by | Apr 17, 2009

The smeargate story rumbles on, though the reporting on it is patchy. I thought the Evening Standard, on Tuesday evening, got right to the heart of it, pointing out the key points: particularly that Brown invited Derek Draper for lunch at Chequers the week after Draper had set up the Red Rag website, so the idea this was all going on without Brown’s knowledge is not tenable.

Guido Fawkes, the Tory hero of the hour, has a hilarious diary in this week’s Spectator, recounting his week, including him sending a quote from the film Conan the Barbarian to McBride the day that the story exploded: ‘What is best in life? To crush your enemies, see them driven before you, and to hear the lamentation of their women’, then his wife ticking him off, saying ‘why would you do that? You might put us in danger – These are powerful people.’

I like the sound of Guido. Anyone who ran illegal acid house raves in the late eighties is alright by me. One of the slurs put about by McBride, by the way, is that Osborne raved it up at Guido’s warehouse dos. That would win my vote.

He’s also a cunning little fella. He did a politics show debate with Derek Draper back in late March, and first of all, he wore a Berkeley Univ. t-shirt, which he now admits was a wind-up of Draper, who claimed to have studied psychology at the Wright Institute in Berkeley, which implies the institute is at Berkeley University – it’s not, it’s just in the town.

And he stitched Draper up in that show, getting him to deny he was fed stories by Damian McBride, when in fact Guido already had the emails in his possession, so knew that Draper had just lied on TV. Sly.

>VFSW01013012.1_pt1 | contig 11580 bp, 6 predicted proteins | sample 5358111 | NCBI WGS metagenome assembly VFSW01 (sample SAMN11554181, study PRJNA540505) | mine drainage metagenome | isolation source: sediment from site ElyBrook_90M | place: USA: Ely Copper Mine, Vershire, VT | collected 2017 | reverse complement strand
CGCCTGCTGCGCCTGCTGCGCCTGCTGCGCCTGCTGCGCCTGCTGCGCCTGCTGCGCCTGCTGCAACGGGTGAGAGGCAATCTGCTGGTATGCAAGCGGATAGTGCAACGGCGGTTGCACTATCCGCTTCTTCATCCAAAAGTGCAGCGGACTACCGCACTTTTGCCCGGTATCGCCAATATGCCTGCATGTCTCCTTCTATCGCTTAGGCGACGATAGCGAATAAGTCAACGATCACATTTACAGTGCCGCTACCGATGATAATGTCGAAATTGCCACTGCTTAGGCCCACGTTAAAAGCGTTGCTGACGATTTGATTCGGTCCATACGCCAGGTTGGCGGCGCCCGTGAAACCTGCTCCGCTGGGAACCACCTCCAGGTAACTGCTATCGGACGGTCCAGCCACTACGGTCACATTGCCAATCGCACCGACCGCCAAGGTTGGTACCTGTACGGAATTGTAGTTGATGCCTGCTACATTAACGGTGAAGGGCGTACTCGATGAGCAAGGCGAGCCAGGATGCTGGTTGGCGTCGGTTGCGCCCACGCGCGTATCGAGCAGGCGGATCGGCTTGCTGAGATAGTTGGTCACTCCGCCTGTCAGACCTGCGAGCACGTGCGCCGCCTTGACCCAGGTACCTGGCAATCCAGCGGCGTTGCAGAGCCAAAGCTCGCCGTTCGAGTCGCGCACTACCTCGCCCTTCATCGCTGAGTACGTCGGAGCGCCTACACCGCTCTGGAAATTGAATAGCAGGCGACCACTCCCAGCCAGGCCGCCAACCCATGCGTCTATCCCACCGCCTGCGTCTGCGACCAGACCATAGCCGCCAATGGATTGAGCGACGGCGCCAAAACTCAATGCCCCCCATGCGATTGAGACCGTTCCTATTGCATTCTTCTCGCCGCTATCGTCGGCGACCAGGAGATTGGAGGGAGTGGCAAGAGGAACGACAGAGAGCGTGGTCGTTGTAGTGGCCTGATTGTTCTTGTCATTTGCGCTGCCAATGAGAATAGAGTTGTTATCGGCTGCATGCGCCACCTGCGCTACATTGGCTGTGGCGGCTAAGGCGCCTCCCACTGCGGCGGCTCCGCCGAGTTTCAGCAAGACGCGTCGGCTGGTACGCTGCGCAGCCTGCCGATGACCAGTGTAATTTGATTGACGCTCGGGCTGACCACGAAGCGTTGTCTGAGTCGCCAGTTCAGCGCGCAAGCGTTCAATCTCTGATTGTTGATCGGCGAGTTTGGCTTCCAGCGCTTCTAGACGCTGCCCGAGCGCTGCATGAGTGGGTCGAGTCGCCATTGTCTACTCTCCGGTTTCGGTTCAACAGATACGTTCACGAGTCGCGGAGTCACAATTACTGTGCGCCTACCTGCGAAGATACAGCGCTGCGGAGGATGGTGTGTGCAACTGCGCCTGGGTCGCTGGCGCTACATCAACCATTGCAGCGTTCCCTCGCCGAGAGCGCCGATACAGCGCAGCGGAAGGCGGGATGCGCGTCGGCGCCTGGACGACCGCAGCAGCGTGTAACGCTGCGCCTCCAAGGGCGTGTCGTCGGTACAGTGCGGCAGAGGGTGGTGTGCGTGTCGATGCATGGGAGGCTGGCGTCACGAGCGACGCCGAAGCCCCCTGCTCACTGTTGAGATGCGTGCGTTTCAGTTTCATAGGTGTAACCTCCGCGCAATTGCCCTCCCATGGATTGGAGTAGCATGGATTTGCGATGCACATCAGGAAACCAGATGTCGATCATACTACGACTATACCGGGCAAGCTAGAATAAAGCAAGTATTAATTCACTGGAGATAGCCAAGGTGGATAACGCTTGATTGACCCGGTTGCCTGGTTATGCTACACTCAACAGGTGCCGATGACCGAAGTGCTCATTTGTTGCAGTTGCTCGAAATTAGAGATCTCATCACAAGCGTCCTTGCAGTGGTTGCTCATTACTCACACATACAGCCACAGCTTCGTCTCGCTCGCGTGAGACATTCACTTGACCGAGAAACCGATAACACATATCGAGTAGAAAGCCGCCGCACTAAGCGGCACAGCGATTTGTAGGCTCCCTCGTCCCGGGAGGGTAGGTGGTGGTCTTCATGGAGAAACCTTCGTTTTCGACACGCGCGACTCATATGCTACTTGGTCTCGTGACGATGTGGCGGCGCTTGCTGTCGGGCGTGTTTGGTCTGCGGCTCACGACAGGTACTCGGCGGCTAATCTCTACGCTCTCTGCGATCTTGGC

Martin Bright, in the Spectator’s Coffee House blog, also makes a very good point:

The Prime Minister’s belated apology suggests that he now knows how toxic this has become. He is right to be angry because McBride has put his government at the mercy of a maverick right-wing libertarian blogger. Quite why he and the people around him became quite so fixated on Paul Staines (aka Guido Fawkes), is completely beyond me. But they were genuinely obsessed, that much is clear.

This is another key point, that I’ve also made. Why the hell were Labour so obsessed with Guido and Iain Dale? They weren’t columnists on the Sun. They hardly had the nation’s ear. But yet Labour big-wigs were obsessed. Hazel Blears attacked them in a speech. John Prescott warned them “we’re taking over”. Draper managed to get £100,000 in union money just to take them on.This shows how out of touch, and out of ideas, Labour have become.

It really reminds me of the Kremlin’s paranoid obsession with CIA-funded ‘colour revolutions’ in Ukraine and Georgia. The KGB, sorry, FSB, was obsessed with the idea that these revolutions weren’t genuine democratic movements, but merely CIA-funded operations (and yes the CIA did put some money in, but speak to anyone in Kiev and you’ll know these were also genuine democratic protests), so the FSB then spent hundreds of millions on their own fake democratic youth movements,  like the carefully-orchestrated and amply funded youth movement, Nashi.

LabourList is the blog equivalent of Nashi – it pretends to be grass roots, but is really state-sponsored astro-turf.

This brings me to another question. If blogs become the front-line of party political battles, then will we start having proxy wars via the blogs, with leading bloggers acting, in effect, like Hezbollah, as the guerrila covers for covert party actions against each other?  That. I guess, is what Red Rag was intended to be.

Anyway, the thing that most struck me about the scandal is that it is, IMHO, the first big political scandal we have seen unfold in front of our eyes, on blogs and on Twitter, and then roll down from the hills onto TV news and the newspapers. It has been an interactive scandal, dare I say it, a fun scandal, and that is in great part thanks to Fawkes and Dale. So yes, lots of talk about how the scandal has brought down the level of politics, but I think in some ways it has raised it, from the citizen’s point of view. We are all Wooodward and Bernstein now.


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    Jules Evans is a freelance journalist and writer, who covers two main areas: philosophy and psychology (for publications including The Times, Psychologies, New Statesman and his website, Philosophy for Life), and emerging markets (for publications including The Spectator, Economist, Times, Euromoney and Financial News).

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